Although the data was legitimately scraped by legally operating firms, the security and privacy implications are numerous. An open Elasticsearch server has exposed the rich profiles of more than 1.2 billion people to the open internet.
First found on October 16 by researchers Bob Diachenko and Vinny Troia, the database contains more than 4 terabytes of data. It consists of scraped information from social media sources like Facebook and LinkedIn, combined with names, personal and work email addresses, phone numbers, Twitter and Github URLs, and other data commonly available from data brokers – i.e., companies which specialize in supporting targeted advertising, marketing and messaging services.
Taken together, the profiles provide a 360-degree view of individuals, including their employment and education histories. All of the information was unprotected, with no login needed to access it.
“it is a comprehensive dataset collected from B2B [business-to-business] lead-generation companies’ lists,” Diachenko told Threatpost via Twitter.
If accessed by cybercriminals, the data, which includes scores of related accounts tied to each individual, could be used for highly effective, targeted phishing attacks, business email compromises and identity theft, among other things.
“Information like this is extremely useful to criminals as a starting point in hacking a number of related accounts and also lends itself the potential for increased credential stuffing attacks,” Carl Wearn, head of e-crime at Mimecast, said via email. “This information obviously also provides a fantastic treasure trove of information for the means of industrial, political and state-related espionage and there are multiple malicious uses for the data leaked from this breach.”
For affected consumers, remediation is no picnic, either.
“Data breaches that expose information such as phone numbers to personal accounts like email or social accounts are just as serious as ones that expose payment information,” Zack Allen, director of threat operations at ZeroFOX, told Threatpost. “Luckily for payment information, you can change your credit card, or your password to your accounts. But what can victims of this breach do when their phone number and Facebook profile is leaked? Changing your phone number can cost money with your carrier, you also have to update all of your contacts with your new phone number, plus all of your two-factor accounts.”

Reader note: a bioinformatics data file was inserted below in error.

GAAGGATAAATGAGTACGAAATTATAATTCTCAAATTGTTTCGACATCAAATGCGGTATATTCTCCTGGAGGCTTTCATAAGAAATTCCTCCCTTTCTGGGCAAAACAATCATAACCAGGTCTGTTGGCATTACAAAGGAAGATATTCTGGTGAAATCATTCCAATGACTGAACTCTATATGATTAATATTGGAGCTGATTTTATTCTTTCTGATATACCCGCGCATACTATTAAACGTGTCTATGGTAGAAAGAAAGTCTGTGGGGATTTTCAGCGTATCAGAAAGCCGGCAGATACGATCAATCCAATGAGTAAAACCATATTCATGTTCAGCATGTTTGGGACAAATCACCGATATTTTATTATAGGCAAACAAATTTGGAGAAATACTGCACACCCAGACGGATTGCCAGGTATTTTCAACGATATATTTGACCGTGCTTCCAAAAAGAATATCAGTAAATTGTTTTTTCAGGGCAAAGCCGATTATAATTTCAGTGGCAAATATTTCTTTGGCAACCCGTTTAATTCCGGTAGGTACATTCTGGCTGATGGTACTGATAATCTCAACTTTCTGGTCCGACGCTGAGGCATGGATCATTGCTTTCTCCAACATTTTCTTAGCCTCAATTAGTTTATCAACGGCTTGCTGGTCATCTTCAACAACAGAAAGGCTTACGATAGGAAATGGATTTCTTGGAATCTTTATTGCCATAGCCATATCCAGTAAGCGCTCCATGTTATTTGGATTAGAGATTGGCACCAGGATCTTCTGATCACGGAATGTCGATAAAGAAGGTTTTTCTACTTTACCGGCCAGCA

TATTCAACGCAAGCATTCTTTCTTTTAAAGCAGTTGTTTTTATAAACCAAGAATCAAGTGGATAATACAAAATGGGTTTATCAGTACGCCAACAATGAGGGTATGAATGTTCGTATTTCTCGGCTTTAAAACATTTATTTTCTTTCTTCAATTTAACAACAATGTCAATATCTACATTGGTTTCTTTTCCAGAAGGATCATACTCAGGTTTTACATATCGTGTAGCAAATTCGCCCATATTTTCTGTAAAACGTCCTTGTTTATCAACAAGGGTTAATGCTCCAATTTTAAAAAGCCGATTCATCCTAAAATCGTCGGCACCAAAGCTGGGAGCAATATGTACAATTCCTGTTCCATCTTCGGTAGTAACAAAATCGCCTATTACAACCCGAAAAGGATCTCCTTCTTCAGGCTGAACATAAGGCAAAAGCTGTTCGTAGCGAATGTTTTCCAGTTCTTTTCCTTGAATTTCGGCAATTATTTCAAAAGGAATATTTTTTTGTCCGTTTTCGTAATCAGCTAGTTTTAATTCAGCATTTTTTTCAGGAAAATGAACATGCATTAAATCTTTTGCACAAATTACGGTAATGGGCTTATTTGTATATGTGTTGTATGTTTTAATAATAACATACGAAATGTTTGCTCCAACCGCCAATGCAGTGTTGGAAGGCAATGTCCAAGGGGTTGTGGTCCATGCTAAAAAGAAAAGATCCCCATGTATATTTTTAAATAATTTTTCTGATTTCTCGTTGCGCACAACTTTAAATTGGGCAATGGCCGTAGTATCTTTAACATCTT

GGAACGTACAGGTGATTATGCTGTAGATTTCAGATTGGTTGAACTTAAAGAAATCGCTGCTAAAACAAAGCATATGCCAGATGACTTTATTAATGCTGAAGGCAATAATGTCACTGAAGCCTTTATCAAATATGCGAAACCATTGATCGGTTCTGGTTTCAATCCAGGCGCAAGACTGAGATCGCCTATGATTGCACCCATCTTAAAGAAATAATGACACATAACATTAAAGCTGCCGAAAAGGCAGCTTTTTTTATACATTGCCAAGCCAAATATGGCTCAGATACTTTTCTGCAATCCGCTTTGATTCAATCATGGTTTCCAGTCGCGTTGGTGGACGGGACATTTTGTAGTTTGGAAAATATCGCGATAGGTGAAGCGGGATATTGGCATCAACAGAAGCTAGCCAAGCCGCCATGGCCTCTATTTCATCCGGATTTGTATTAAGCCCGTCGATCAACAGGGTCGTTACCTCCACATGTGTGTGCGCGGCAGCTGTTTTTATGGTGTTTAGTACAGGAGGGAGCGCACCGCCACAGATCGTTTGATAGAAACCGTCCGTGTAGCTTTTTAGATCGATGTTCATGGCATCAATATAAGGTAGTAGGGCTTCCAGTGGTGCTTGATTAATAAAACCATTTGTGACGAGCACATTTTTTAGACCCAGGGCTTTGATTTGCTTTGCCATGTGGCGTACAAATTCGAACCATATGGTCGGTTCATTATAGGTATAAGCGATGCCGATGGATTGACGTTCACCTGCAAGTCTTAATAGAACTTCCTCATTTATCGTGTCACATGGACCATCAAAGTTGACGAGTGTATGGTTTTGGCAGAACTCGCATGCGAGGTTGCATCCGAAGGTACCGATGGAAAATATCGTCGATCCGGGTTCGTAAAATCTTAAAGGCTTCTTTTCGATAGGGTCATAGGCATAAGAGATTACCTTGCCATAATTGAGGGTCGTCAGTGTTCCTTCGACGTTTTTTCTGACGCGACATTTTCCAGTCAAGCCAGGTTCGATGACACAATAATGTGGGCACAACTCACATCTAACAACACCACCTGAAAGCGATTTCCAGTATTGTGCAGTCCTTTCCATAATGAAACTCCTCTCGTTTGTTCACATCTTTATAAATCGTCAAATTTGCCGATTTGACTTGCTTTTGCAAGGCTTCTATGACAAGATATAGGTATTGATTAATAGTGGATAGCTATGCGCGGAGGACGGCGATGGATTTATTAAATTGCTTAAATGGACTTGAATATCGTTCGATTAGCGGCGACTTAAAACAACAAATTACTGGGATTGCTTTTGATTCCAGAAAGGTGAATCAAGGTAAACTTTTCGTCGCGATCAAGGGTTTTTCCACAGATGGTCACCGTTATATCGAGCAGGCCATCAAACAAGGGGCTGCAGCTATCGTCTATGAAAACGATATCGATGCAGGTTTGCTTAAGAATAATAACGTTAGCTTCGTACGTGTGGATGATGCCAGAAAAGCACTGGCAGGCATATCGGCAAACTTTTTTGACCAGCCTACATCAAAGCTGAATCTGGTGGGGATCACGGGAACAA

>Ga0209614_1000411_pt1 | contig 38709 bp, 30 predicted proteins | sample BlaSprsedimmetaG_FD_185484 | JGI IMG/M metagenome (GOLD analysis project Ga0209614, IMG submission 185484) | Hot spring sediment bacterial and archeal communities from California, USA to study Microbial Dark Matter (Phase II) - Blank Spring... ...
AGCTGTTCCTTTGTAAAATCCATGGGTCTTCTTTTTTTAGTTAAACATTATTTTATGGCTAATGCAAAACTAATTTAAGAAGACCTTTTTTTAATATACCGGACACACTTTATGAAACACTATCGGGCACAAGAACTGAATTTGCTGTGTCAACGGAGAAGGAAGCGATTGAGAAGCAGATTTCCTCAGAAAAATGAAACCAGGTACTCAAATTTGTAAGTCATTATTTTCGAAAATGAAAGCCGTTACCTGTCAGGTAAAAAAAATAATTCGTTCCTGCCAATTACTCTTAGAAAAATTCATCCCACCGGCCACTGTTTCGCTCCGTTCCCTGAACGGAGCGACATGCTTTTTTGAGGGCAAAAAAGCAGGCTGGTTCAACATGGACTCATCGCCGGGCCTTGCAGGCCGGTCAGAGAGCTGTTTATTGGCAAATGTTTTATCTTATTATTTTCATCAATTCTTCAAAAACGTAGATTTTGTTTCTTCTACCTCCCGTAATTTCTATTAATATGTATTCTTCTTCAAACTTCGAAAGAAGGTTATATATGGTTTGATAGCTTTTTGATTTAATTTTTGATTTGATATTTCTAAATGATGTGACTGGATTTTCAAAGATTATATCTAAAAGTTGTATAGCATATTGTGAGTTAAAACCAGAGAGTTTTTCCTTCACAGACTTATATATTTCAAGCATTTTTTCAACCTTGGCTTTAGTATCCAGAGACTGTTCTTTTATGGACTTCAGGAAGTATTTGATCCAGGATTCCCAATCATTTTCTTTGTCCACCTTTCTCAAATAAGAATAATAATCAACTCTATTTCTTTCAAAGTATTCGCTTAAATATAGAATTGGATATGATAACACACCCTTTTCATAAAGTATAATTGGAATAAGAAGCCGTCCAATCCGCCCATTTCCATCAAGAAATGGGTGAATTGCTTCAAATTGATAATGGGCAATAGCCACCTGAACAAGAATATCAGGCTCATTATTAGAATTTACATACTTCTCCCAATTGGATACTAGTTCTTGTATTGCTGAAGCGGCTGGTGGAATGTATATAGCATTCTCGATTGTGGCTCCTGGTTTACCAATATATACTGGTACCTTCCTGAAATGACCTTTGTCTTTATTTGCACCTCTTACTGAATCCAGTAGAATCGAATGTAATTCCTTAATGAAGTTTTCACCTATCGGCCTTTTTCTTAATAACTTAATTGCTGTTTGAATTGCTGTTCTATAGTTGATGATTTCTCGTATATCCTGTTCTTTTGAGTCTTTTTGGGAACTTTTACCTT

Data Broker Sources
Diachenko and Troia’s investigation uncovered that the data sets came from two separate lead-generation companies, whose business it is to assemble highly detailed profiles of individuals: People Data Labs (PDL) and OxyData[.]io.
“The majority of the data spanned four separate data indexes, labeled ‘PDL’ and ‘OXY,’ with information on roughly 1 billion people per index,” the researchers wrote in a writeup on Friday. “Each user record within the databases was labeled with a ‘source’ field that matched either PDL or Oxy, respectively.”
After notifying both companies, both said the server in question did not belong to them. However, the data certainly appeared to.
“In order to test whether or not the data belonged to PDL, we created a free account on their website which provides users with 1,000 free people lookups per month,” the researchers explained. “The data discovered on the open Elasticsearch server was almost a complete match to the data being returned by the People Data Labs API. To confirm, we randomly tested 50 other users and the results were always consistent.”